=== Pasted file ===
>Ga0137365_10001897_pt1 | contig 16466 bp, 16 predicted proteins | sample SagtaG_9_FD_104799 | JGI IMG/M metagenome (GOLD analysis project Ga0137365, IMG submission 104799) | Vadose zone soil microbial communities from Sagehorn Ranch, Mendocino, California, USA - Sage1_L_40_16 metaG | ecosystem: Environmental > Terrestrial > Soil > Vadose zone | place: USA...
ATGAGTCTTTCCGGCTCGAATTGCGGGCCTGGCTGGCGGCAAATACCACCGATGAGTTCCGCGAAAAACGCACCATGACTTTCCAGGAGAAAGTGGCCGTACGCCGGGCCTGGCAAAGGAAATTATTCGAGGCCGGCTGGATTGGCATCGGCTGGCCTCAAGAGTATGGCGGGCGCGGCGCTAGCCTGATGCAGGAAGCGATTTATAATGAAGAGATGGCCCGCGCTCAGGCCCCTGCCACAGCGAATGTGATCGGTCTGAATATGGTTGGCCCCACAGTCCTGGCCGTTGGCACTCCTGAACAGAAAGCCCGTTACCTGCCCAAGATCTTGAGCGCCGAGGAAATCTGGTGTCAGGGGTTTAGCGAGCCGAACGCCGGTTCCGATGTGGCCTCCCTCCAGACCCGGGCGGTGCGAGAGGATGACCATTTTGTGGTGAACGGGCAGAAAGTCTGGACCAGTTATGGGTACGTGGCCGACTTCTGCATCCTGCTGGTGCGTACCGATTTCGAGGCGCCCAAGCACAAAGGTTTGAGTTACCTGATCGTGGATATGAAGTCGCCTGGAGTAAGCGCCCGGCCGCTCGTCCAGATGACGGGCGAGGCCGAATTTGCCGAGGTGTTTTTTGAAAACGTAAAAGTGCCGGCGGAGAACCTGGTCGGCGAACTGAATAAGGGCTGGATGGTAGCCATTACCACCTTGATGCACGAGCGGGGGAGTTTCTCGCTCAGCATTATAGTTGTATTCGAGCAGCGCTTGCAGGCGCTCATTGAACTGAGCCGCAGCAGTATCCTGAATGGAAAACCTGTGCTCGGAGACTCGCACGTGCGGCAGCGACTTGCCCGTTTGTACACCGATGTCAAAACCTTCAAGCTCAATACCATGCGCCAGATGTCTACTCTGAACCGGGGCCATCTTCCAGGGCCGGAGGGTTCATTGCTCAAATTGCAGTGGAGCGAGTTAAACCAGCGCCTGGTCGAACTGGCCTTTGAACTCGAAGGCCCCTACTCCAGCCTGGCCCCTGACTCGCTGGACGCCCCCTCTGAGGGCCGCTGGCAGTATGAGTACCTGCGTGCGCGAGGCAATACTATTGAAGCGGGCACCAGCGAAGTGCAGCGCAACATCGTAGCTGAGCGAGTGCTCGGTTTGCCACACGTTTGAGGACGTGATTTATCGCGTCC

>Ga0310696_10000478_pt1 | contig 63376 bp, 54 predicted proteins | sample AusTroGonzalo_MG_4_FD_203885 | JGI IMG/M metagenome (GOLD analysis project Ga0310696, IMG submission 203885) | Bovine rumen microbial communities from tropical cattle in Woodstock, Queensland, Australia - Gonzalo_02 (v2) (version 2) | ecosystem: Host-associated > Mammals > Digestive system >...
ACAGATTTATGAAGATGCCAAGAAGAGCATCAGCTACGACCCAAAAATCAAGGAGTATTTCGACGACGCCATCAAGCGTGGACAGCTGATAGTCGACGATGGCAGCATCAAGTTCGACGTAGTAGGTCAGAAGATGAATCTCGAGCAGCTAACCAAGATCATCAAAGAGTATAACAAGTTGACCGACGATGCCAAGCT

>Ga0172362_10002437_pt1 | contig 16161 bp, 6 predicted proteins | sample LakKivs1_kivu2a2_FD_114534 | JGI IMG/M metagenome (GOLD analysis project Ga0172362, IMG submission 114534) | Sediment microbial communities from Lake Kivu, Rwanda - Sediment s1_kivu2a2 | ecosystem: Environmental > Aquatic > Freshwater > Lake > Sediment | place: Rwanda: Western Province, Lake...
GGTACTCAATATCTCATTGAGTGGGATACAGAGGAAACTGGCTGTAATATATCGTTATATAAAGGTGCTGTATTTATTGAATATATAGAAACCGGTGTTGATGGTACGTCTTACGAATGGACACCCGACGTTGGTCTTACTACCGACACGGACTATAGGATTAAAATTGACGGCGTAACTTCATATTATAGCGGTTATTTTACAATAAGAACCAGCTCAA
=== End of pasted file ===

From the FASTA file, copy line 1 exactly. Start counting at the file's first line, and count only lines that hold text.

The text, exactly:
>Ga0137365_10001897_pt1 | contig 16466 bp, 16 predicted proteins | sample SagtaG_9_FD_104799 | JGI IMG/M metagenome (GOLD analysis project Ga0137365, IMG submission 104799) | Vadose zone soil microbial communities from Sagehorn Ranch, Mendocino, California, USA - Sage1_L_40_16 metaG | ecosystem: Environmental > Terrestrial > Soil > Vadose zone | place: USA...